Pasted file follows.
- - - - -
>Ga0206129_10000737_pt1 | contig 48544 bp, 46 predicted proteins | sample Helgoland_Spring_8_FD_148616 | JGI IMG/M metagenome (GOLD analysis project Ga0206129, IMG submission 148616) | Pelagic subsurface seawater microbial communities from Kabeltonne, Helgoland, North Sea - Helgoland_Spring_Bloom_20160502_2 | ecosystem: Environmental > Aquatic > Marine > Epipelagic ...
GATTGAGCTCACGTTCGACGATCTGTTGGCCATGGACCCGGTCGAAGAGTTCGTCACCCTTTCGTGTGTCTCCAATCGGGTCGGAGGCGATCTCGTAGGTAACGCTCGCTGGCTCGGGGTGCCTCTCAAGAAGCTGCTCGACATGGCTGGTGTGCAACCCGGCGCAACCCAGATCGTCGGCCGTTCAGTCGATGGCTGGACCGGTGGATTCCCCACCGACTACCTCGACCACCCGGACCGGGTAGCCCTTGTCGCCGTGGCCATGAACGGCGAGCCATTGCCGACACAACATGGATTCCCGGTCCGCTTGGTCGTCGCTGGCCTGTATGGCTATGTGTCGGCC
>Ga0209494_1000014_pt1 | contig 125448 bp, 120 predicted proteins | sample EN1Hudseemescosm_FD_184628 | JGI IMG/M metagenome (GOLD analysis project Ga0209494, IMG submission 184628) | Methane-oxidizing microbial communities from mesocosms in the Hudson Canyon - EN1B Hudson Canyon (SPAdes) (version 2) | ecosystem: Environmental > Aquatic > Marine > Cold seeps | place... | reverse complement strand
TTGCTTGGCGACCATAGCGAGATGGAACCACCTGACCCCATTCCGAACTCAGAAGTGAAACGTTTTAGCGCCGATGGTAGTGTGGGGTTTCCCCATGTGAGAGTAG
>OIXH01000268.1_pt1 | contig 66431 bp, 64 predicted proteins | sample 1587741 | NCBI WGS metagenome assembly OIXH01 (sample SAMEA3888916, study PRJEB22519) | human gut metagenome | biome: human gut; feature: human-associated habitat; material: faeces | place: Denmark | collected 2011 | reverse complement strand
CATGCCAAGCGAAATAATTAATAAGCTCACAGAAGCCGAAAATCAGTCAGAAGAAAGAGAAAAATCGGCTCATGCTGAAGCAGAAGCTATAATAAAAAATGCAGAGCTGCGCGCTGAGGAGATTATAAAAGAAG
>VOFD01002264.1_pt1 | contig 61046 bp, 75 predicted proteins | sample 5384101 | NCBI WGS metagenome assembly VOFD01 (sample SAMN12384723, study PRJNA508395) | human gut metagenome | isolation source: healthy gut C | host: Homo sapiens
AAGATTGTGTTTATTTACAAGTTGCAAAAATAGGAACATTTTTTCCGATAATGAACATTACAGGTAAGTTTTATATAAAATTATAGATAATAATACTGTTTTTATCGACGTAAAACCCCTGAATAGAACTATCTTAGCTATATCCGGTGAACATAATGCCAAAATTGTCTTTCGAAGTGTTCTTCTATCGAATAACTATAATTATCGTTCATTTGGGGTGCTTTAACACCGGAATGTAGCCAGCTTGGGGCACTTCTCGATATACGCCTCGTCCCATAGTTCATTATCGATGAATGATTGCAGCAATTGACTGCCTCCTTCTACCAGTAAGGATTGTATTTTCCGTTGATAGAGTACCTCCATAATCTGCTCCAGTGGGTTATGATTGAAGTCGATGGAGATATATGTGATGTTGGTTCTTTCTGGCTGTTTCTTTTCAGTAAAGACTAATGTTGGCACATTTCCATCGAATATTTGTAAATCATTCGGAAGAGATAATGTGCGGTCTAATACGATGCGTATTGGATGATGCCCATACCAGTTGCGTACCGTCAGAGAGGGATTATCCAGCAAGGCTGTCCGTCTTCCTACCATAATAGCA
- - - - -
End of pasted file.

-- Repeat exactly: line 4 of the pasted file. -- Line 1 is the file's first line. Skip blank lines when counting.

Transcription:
TTGCTTGGCGACCATAGCGAGATGGAACCACCTGACCCCATTCCGAACTCAGAAGTGAAACGTTTTAGCGCCGATGGTAGTGTGGGGTTTCCCCATGTGAGAGTAG